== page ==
• Harry Hooper, Boston’s fleet slugger, was robbed by Snodgrass on the next play. Hooper always defended Snodgrass, citing numerous other miscues that led to the Giants’ loss that day

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Tris Speaker

Outfield
  • Series: Diamond Heads '15
  • City: Boston
  • Team: Red Sox
  • League: American League
  • Hall: National Baseball Hall of Fame

Tristram E. Speaker (1888-1958) enjoyed a long and storied career as perhaps the greatest all-around center fielder in the game. Led the Red Sox to two titles and, upon moving to Cleveland over a salary dispute, led the Indians to a championship in 1920. He still holds MLB records for doubles and outfield assists.

  • Career batting average: .345
  • Also still holds MLB record for unassisted double plays by an outfielder
  • Speaker’s glove came to be known as “the place where triples go to die”
  • Elected to Hall of Fame: 1937

Auction History

George Stallings

Manager
  • Series: Diamond Heads '15
  • City: Boston
  • Team: Braves
  • League: National League

George Tweedy Stallings (1867-1929) got two hits in his 20 major league at bats. He managed the Phillies to 74 wins and 104 defeats in his first two years as pilot of a big league team. He did a bit better with Detroit and NY when he joined the American League but would end his career as field general with a mediocre sub-.500 record. So why is this fellow known as the “Miracle Man?” He left the Highlanders for Boston in 1913 and brought signs of life to Beantown’s beleaguered Braves. They rose to a fifth place finish after bottoming out each of the previous four years. But, oh what joy 1914 would bring. That season started as dismally as usual for a Stallings-led squad. On July 15 the Braves trailed the Giants by 11 ½. Suddenly the stars aligned. Boston would end that regular season by gaining 22 games on NY. They rode their 10 ½ game lead into the Series with the Athletics and swept them in four. The team would forevermore be the “Miracle Braves” and George earned the nickname he carried the rest of his life.

  • Bill James credits Stallings with being the first to deploy platooning as an offensive tool rather than a cover for weakness
  • The Georgia native went on to reestablish baseball in Montreal and, with his partners, built the stadium where Jackie Robinson prepped for his historic debut in Brooklyn in ‘47

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Casey Stengel

Outfield
  • Series: Diamond Heads '15
  • City: Brooklyn
  • Team: Robins
  • League: National League
  • Hall: National Baseball Hall of Fame

Charles Dillon Stengel (1890-1975) played and managed over half a century, seeing the game go from the Dead Ball Era to “Can’t anybody here play this game?” Casey broke in with Brooklyn in 1912, then the Pirates, Phillies, Giants and Braves, compiling a respectable .284 BA with 60 HRs. Stengel won the Giants’ two Series victories in ’23 with home runs. But it was not as a player that Casey entered the Hall of Fame. He managed his way to Cooperstown riding 1905 lifetime wins at the helm of the New York clubs and Boston from ’34-’65. He played for one world-title team and managed 7 more. The venerable and voluble manager became a fount of baseball wisdom and humor, endearing him to generations of fans.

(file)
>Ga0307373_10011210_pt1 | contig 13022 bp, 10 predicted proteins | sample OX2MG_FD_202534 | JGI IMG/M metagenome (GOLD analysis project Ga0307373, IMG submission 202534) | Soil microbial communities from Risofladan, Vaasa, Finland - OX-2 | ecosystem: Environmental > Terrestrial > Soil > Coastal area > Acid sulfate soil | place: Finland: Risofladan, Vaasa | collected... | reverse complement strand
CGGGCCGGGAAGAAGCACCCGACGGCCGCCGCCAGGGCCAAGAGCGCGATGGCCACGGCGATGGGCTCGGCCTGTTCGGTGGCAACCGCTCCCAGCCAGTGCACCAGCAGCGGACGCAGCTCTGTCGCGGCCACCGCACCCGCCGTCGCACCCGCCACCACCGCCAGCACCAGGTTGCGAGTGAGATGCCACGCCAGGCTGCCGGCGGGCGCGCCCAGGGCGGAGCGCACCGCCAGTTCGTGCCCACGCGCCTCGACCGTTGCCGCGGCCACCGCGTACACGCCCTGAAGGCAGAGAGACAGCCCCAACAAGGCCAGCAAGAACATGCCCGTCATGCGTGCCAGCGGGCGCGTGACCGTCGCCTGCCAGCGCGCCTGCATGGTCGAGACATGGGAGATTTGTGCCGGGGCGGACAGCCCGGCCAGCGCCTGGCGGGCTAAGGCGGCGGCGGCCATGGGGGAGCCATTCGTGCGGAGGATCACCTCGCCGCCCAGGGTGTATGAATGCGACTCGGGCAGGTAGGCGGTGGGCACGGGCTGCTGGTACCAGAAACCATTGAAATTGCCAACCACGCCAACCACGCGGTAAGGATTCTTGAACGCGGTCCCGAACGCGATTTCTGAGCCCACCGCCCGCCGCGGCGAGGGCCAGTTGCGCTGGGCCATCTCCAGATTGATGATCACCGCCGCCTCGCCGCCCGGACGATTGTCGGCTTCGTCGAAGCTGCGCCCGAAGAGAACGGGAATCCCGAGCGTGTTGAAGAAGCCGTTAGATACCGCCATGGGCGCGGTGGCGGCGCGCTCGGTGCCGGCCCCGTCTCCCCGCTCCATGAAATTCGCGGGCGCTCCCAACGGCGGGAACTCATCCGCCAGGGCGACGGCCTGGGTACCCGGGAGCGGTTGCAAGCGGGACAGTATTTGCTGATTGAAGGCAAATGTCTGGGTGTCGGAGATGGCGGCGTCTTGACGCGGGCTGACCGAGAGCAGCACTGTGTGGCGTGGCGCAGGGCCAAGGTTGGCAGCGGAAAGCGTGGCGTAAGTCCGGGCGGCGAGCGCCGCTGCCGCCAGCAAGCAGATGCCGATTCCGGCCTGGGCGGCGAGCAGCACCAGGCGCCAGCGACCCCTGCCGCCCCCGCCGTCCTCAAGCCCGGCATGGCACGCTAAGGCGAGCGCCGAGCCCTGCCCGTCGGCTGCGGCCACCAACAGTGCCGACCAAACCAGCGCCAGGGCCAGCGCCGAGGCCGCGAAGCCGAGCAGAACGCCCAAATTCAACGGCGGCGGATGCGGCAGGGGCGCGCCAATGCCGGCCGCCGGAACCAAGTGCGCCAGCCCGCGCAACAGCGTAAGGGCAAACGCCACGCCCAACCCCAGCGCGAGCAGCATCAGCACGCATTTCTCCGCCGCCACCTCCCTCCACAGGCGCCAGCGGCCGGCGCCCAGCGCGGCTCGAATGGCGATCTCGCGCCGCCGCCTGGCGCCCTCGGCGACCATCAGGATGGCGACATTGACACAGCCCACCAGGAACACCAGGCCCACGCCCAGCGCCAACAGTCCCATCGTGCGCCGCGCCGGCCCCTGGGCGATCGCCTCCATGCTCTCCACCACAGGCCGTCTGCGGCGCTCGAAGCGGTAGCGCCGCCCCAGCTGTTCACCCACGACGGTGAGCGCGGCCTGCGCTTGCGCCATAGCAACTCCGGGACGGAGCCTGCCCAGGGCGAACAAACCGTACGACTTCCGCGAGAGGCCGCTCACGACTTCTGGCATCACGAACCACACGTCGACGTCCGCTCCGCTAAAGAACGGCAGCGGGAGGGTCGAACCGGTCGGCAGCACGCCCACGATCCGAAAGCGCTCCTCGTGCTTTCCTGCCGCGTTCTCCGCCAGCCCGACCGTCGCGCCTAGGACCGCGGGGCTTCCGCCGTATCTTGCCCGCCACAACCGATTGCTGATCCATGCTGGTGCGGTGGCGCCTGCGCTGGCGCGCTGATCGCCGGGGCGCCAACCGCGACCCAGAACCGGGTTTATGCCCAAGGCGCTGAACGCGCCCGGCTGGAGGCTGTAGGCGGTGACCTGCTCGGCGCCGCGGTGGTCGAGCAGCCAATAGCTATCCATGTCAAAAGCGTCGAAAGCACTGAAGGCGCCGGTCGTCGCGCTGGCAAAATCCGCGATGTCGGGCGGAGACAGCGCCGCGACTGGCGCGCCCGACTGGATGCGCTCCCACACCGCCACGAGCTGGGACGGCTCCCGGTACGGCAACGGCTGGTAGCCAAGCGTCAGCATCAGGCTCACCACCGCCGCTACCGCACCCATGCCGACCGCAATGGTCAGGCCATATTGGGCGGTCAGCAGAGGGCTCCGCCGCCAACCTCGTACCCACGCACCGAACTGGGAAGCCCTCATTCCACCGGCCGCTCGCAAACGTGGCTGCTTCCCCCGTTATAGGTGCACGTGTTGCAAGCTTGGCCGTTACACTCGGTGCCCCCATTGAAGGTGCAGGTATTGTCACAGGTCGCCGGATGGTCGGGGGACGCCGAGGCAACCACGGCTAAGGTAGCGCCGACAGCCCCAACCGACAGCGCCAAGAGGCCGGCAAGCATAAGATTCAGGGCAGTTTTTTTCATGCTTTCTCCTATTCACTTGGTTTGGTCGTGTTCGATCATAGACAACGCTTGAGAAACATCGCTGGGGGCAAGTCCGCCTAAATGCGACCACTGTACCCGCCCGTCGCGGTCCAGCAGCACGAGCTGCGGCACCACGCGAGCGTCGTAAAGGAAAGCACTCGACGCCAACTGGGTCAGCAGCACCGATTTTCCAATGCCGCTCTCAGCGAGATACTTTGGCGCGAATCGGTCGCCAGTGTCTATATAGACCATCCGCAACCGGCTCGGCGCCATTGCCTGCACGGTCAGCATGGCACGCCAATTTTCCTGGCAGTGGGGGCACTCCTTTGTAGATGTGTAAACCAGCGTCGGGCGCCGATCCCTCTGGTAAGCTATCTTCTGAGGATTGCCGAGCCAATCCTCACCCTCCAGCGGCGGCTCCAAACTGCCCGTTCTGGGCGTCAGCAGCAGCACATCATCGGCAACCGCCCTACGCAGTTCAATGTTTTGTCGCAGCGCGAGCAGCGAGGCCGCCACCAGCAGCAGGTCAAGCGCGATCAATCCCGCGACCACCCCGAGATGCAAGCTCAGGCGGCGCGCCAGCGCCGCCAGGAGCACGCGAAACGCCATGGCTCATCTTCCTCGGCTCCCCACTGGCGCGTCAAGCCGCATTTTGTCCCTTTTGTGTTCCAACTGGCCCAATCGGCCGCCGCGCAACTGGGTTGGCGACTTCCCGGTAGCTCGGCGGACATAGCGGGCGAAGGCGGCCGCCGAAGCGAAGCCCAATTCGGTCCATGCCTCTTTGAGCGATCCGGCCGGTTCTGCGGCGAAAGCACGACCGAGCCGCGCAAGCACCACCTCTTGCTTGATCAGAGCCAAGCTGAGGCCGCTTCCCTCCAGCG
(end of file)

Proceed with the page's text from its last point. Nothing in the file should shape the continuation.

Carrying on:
• Only man to wear the uniforms of the 4 NY clubs
  • Came out of retirement to helm the hapless Mets through their painful early years, giving the Old Perfessor “new ways to lose I never knew existed before.”
  • Elected to Hall of Fame: 1966

Auction History

Amos Strunk

Outfield
  • Series: Diamond Heads '15
  • City: Philadelphia
  • Team: Athletics (AL)
  • League: American League

Amos Aaron Strunk (1889-1979) was added to Connie Mack’s growing assemblage of speedy players in 1908 and then sent to Milwaukee to get major-league-ready. In and out with injuries (much of his career) Strunk began to shine on defense. By 1913 he was touted as the best defender of all-time. In ‘16 Baseball Magazine proclaimed him to be in the company of Cobb and Speaker. Mack witnessed Strunk’s contributions to three national championships, 1911, 1913, and 1914, read the reviews and still said Strunk was underrated. Sold to Boston when Mack was rebuilding, Amos couldn’t adjust to Beantown despite another title and returned to the Athletics in 1919. After another stint with the White Sox, Mack got his prized centerfielder back one final time in 1924 but the toll of too many outfield collisions brought an end to a 17-year career where the left-hander compiled a .284 average. Never a big base-stealer, Strunk was among the best at advancing on the basepaths. Mack’s famed “double squeeze play” owed much to Strunk’s ability to get a jump from second and score right behind the runner who had been at third when the bunt got down.

  • Strunk lived to see 90, having spent over half a century in the insurance business following his retirement from the game